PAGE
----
Visiting family: a couple weekends per month. They live 30 minutes away by car. Two years ago, I managed to find someone driving in the same direction that was willing to do a rideshare, however, been dry since then when I've checked/attempted since then.

80 mile commute: I too had this same commute per day (40 miles each way, door to door). I did it for 5 years driving my own car myself before I moved closer to work.


@bigato--move closer: I've checked this out over the last 9 years. Did find a little house to rent within 4 blocks of work, but it was nasty looking and had some smell the landlord couldn't cover up (looked at this same house 3-5 times over the last 9 years hoping for ANY kind of improvement, alas none). While I would be closer to work (there is some housing/neighborhood fairly close to work), I end up 7-8 miles away from other necessities--namely grocery store. Other options in same vicinity have been woefully overpriced (in my opinion) in a high property tax area.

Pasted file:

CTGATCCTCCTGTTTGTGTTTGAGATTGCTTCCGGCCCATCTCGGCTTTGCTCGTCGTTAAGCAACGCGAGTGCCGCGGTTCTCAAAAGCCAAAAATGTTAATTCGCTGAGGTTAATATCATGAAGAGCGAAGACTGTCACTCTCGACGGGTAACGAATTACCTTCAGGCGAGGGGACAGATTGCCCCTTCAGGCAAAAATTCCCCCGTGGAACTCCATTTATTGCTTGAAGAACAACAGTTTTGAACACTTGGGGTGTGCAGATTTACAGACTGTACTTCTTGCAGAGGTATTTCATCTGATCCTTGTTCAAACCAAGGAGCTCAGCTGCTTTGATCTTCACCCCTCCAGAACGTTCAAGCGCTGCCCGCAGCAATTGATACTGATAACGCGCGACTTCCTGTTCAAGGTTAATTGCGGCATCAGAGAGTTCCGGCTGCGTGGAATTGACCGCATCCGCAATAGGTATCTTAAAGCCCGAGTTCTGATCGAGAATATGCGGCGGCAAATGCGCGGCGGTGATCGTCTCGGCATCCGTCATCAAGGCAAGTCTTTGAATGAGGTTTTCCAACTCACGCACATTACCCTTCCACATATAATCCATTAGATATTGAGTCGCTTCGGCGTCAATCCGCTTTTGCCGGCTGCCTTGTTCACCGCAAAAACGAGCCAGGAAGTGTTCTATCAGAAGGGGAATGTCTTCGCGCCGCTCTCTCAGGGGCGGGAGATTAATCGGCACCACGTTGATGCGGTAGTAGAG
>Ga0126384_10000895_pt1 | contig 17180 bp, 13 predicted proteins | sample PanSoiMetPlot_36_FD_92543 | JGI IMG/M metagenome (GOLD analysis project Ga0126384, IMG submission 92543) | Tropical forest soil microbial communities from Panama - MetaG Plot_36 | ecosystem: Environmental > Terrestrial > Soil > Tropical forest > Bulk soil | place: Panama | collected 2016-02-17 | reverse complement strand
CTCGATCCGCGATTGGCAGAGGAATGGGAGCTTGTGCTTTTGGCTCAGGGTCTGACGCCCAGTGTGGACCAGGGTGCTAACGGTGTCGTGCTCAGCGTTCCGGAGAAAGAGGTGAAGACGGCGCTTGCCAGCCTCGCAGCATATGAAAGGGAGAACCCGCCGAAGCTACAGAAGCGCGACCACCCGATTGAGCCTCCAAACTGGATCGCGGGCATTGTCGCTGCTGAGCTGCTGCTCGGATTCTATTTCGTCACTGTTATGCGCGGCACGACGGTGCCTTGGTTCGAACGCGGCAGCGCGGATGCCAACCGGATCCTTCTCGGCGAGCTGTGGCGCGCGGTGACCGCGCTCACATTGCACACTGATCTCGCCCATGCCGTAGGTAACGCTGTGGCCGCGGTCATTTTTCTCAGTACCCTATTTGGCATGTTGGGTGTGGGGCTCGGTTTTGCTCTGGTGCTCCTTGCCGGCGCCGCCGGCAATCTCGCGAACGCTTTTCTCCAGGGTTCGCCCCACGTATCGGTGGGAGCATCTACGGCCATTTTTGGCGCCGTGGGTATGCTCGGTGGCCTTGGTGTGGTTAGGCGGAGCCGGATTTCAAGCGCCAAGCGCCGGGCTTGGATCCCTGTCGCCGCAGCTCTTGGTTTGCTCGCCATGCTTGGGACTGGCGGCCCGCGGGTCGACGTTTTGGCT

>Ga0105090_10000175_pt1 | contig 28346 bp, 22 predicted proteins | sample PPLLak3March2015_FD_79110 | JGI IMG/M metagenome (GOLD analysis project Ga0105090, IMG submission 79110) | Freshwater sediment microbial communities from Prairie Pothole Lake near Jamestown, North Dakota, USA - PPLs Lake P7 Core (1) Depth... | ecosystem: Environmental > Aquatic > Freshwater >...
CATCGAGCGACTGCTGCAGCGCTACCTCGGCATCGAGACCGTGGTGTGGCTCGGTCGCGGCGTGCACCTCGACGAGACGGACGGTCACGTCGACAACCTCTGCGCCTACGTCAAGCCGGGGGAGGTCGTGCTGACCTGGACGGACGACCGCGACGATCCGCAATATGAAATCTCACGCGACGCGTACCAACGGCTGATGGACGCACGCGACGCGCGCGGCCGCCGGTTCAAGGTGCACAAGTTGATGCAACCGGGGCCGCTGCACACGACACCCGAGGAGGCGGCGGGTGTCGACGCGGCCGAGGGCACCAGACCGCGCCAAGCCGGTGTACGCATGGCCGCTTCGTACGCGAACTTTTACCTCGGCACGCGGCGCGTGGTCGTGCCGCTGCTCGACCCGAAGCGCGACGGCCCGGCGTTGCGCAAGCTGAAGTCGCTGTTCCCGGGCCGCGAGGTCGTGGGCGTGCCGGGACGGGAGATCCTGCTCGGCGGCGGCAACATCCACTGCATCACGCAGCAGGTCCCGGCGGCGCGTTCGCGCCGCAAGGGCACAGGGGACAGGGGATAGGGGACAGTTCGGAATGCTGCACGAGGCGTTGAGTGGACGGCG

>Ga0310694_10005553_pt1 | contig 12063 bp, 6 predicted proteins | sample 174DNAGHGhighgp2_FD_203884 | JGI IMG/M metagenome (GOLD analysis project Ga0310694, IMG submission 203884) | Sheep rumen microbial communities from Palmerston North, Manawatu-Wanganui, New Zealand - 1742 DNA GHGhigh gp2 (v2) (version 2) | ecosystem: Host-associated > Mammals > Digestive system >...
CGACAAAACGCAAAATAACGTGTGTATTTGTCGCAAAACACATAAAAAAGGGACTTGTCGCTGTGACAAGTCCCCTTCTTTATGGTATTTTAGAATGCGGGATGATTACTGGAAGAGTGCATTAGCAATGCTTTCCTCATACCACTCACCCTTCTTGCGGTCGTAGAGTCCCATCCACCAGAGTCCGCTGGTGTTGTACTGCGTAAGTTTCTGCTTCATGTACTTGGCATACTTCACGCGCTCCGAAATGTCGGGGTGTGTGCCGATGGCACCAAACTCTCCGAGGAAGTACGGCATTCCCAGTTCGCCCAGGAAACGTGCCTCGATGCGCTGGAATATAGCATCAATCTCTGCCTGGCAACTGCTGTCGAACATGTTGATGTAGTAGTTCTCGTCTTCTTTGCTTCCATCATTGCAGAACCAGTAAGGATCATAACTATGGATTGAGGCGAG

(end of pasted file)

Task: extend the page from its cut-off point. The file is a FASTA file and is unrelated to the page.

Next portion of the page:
Get another job: Have been shopping this over the years as well. Lots of misses here as well. Either long or short on skillset/experience in field or short on pay. Yes, could take a job for less pay, but would knock a hole in savings rate (currently at 60-67% w/ once/twice per week car use).

In short, still shopping both these options and haven't hit the gold mine yet.


@ktn/@bigato: thank you for the feedback!




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PostPosted: Sat Apr 21, 2012 3:55 pm 
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what was that smell? it probably can be fixed. the look of it could be fixed too, couldn't it? you could maybe even make some money. also, remember that you don't need to shop everyday as you need to work. also, most stores will make delivering these days. the extra time you get by reducing commuting is very important.




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PostPosted: Sat Apr 21, 2012 6:46 pm 

Joined: Tue Oct 25, 2011 4:00 am
Posts: 621

Can you get free gas for your car? I've found a number of legit ways to get free gas cards. Unfortunately they're Alaskan but I bet there's something where you live?




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PostPosted: Sat Apr 21, 2012 7:24 pm 

Joined: Thu Jun 09, 2011 7:47 pm